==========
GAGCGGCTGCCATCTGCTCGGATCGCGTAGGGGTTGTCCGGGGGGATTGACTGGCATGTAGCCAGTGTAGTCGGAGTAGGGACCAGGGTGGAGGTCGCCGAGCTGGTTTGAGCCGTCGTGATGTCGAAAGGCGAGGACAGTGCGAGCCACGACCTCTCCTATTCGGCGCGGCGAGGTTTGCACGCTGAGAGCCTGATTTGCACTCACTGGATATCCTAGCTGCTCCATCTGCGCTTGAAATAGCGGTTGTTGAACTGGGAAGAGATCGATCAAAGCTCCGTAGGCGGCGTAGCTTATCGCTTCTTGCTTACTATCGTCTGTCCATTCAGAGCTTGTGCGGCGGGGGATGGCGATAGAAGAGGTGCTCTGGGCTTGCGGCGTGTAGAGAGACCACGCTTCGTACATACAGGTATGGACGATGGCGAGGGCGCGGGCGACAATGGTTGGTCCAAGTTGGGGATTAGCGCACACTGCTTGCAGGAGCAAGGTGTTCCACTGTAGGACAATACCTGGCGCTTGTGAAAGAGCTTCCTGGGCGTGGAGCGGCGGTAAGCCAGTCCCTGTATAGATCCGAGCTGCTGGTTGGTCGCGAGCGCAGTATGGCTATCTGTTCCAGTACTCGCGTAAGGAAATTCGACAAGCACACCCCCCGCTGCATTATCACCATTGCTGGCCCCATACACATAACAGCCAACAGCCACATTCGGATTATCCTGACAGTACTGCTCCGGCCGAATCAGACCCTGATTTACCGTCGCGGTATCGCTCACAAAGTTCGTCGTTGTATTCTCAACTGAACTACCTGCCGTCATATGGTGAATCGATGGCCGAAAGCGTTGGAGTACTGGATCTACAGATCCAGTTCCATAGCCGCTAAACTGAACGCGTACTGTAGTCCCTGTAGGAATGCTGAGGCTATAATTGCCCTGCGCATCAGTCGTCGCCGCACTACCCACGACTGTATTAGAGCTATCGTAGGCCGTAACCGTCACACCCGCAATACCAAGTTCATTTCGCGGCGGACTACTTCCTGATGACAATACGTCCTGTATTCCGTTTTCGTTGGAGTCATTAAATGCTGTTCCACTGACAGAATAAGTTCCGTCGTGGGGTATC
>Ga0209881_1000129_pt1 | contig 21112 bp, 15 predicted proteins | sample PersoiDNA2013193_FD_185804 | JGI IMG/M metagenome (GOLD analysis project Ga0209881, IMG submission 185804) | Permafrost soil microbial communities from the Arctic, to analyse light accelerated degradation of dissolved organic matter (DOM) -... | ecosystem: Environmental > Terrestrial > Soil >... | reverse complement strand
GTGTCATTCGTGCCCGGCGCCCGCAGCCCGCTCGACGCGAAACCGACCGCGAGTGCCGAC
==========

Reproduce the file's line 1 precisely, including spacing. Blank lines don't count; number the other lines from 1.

GAGCGGCTGCCATCTGCTCGGATCGCGTAGGGGTTGTCCGGGGGGATTGACTGGCATGTAGCCAGTGTAGTCGGAGTAGGGACCAGGGTGGAGGTCGCCGAGCTGGTTTGAGCCGTCGTGATGTCGAAAGGCGAGGACAGTGCGAGCCACGACCTCTCCTATTCGGCGCGGCGAGGTTTGCACGCTGAGAGCCTGATTTGCACTCACTGGATATCCTAGCTGCTCCATCTGCGCTTGAAATAGCGGTTGTTGAACTGGGAAGAGATCGATCAAAGCTCCGTAGGCGGCGTAGCTTATCGCTTCTTGCTTACTATCGTCTGTCCATTCAGAGCTTGTGCGGCGGGGGATGGCGATAGAAGAGGTGCTCTGGGCTTGCGGCGTGTAGAGAGACCACGCTTCGTACATACAGGTATGGACGATGGCGAGGGCGCGGGCGACAATGGTTGGTCCAAGTTGGGGATTAGCGCACACTGCTTGCAGGAGCAAGGTGTTCCACTGTAGGACAATACCTGGCGCTTGTGAAAGAGCTTCCTGGGCGTGGAGCGGCGGTAAGCCAGTCCCTGTATAGATCCGAGCTGCTGGTTGGTCGCGAGCGCAGTATGGCTATCTGTTCCAGTACTCGCGTAAGGAAATTCGACAAGCACACCCCCCGCTGCATTATCACCATTGCTGGCCCCATACACATAACAGCCAACAGCCACATTCGGATTATCCTGACAGTACTGCTCCGGCCGAATCAGACCCTGATTTACCGTCGCGGTATCGCTCACAAAGTTCGTCGTTGTATTCTCAACTGAACTACCTGCCGTCATATGGTGAATCGATGGCCGAAAGCGTTGGAGTACTGGATCTACAGATCCAGTTCCATAGCCGCTAAACTGAACGCGTACTGTAGTCCCTGTAGGAATGCTGAGGCTATAATTGCCCTGCGCATCAGTCGTCGCCGCACTACCCACGACTGTATTAGAGCTATCGTAGGCCGTAACCGTCACACCCGCAATACCAAGTTCATTTCGCGGCGGACTACTTCCTGATGACAATACGTCCTGTATTCCGTTTTCGTTGGAGTCATTAAATGCTGTTCCACTGACAGAATAAGTTCCGTCGTGGGGTATC